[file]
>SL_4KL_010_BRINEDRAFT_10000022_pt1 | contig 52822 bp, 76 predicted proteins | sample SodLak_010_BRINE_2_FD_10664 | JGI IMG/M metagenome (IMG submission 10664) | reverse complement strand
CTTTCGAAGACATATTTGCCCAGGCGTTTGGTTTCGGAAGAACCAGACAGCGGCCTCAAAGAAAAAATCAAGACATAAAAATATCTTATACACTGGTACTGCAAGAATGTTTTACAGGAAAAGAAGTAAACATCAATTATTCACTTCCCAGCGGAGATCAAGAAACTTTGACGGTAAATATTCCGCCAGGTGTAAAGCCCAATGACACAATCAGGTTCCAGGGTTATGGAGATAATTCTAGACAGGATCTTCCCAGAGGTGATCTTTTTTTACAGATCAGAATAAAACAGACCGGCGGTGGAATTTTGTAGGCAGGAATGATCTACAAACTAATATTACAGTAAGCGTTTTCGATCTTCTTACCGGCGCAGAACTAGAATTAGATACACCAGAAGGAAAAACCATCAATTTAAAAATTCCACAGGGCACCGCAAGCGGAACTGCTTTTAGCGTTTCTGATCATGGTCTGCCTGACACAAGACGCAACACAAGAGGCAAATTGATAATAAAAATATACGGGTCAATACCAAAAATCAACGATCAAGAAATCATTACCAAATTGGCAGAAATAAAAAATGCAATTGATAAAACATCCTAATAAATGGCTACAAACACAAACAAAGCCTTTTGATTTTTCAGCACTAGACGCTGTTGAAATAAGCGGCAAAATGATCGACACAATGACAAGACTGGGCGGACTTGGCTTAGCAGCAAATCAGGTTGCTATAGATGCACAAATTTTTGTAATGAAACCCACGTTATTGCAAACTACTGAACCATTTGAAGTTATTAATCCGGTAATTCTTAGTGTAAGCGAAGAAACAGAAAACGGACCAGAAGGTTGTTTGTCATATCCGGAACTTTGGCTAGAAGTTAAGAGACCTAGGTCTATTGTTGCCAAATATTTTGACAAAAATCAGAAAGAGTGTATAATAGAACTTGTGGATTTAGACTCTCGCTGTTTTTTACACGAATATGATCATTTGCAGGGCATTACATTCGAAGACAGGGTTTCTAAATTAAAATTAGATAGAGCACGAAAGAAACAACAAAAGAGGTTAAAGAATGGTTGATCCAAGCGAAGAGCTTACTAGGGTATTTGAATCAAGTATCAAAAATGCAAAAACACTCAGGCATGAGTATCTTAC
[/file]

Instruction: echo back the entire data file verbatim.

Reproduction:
>SL_4KL_010_BRINEDRAFT_10000022_pt1 | contig 52822 bp, 76 predicted proteins | sample SodLak_010_BRINE_2_FD_10664 | JGI IMG/M metagenome (IMG submission 10664) | reverse complement strand
CTTTCGAAGACATATTTGCCCAGGCGTTTGGTTTCGGAAGAACCAGACAGCGGCCTCAAAGAAAAAATCAAGACATAAAAATATCTTATACACTGGTACTGCAAGAATGTTTTACAGGAAAAGAAGTAAACATCAATTATTCACTTCCCAGCGGAGATCAAGAAACTTTGACGGTAAATATTCCGCCAGGTGTAAAGCCCAATGACACAATCAGGTTCCAGGGTTATGGAGATAATTCTAGACAGGATCTTCCCAGAGGTGATCTTTTTTTACAGATCAGAATAAAACAGACCGGCGGTGGAATTTTGTAGGCAGGAATGATCTACAAACTAATATTACAGTAAGCGTTTTCGATCTTCTTACCGGCGCAGAACTAGAATTAGATACACCAGAAGGAAAAACCATCAATTTAAAAATTCCACAGGGCACCGCAAGCGGAACTGCTTTTAGCGTTTCTGATCATGGTCTGCCTGACACAAGACGCAACACAAGAGGCAAATTGATAATAAAAATATACGGGTCAATACCAAAAATCAACGATCAAGAAATCATTACCAAATTGGCAGAAATAAAAAATGCAATTGATAAAACATCCTAATAAATGGCTACAAACACAAACAAAGCCTTTTGATTTTTCAGCACTAGACGCTGTTGAAATAAGCGGCAAAATGATCGACACAATGACAAGACTGGGCGGACTTGGCTTAGCAGCAAATCAGGTTGCTATAGATGCACAAATTTTTGTAATGAAACCCACGTTATTGCAAACTACTGAACCATTTGAAGTTATTAATCCGGTAATTCTTAGTGTAAGCGAAGAAACAGAAAACGGACCAGAAGGTTGTTTGTCATATCCGGAACTTTGGCTAGAAGTTAAGAGACCTAGGTCTATTGTTGCCAAATATTTTGACAAAAATCAGAAAGAGTGTATAATAGAACTTGTGGATTTAGACTCTCGCTGTTTTTTACACGAATATGATCATTTGCAGGGCATTACATTCGAAGACAGGGTTTCTAAATTAAAATTAGATAGAGCACGAAAGAAACAACAAAAGAGGTTAAAGAATGGTTGATCCAAGCGAAGAGCTTACTAGGGTATTTGAATCAAGTATCAAAAATGCAAAAACACTCAGGCATGAGTATCTTAC